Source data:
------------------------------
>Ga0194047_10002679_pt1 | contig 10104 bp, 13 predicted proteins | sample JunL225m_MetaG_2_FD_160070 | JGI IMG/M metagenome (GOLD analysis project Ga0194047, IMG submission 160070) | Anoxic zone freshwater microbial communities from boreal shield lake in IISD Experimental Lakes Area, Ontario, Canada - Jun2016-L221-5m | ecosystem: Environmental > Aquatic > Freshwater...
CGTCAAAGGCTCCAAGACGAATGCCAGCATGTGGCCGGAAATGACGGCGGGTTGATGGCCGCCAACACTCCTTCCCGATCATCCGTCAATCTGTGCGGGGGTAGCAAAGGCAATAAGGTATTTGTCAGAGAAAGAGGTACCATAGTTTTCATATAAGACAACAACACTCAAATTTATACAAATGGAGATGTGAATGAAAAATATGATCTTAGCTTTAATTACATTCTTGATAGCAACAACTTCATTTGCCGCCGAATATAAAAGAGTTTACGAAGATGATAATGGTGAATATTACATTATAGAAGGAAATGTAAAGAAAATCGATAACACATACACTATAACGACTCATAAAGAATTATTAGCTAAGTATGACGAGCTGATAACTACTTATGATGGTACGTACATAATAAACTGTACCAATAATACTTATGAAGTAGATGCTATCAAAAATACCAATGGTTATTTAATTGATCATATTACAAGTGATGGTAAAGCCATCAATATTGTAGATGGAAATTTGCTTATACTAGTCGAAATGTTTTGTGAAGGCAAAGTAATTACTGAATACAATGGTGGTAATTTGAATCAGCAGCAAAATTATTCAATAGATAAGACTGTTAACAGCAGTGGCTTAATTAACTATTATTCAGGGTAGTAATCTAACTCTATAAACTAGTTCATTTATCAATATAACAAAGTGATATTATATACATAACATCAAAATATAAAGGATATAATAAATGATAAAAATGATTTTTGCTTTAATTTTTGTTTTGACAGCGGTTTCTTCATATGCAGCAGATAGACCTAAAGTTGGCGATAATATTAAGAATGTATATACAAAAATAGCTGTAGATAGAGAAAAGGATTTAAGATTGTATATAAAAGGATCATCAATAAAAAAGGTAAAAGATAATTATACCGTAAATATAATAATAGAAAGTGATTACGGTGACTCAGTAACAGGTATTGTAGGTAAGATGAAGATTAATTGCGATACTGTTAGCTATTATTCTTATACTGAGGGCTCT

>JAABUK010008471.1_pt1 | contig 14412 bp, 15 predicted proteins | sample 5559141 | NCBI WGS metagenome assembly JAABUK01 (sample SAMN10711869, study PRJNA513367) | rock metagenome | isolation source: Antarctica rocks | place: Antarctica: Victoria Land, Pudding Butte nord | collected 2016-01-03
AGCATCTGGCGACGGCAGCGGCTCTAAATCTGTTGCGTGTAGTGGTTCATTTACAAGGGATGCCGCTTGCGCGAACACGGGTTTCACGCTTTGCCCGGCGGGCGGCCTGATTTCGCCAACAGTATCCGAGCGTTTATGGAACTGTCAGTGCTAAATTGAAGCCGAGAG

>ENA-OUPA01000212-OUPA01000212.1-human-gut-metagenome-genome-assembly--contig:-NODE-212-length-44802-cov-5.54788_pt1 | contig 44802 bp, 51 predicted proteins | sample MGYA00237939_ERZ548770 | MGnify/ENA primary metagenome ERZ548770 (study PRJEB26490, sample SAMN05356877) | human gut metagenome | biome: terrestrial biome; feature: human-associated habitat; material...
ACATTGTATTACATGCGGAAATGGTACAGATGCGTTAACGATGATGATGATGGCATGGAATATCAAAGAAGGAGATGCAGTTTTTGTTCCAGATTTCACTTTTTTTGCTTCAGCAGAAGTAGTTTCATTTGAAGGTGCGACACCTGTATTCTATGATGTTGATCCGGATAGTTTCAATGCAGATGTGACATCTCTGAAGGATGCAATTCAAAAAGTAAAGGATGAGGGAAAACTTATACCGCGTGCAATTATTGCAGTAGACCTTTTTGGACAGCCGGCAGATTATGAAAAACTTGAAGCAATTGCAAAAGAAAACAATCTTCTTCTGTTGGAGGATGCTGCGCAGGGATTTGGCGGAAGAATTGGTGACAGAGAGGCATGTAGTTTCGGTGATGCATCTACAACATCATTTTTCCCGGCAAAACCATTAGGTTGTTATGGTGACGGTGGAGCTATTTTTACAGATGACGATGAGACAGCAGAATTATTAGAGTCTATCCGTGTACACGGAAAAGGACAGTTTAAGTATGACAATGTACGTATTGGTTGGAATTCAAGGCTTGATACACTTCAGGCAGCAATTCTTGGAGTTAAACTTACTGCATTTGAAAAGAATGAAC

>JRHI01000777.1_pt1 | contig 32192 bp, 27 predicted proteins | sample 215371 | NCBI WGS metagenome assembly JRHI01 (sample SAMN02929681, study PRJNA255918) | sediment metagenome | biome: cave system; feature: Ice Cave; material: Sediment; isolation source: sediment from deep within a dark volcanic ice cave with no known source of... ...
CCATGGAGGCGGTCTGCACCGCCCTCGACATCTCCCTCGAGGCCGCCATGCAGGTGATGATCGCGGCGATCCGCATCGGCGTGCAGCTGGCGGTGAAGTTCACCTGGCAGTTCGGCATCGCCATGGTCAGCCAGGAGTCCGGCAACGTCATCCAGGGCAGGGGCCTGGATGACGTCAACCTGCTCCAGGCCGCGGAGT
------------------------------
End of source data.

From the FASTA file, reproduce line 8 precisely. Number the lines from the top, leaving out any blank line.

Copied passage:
CCATGGAGGCGGTCTGCACCGCCCTCGACATCTCCCTCGAGGCCGCCATGCAGGTGATGATCGCGGCGATCCGCATCGGCGTGCAGCTGGCGGTGAAGTTCACCTGGCAGTTCGGCATCGCCATGGTCAGCCAGGAGTCCGGCAACGTCATCCAGGGCAGGGGCCTGGATGACGTCAACCTGCTCCAGGCCGCGGAGT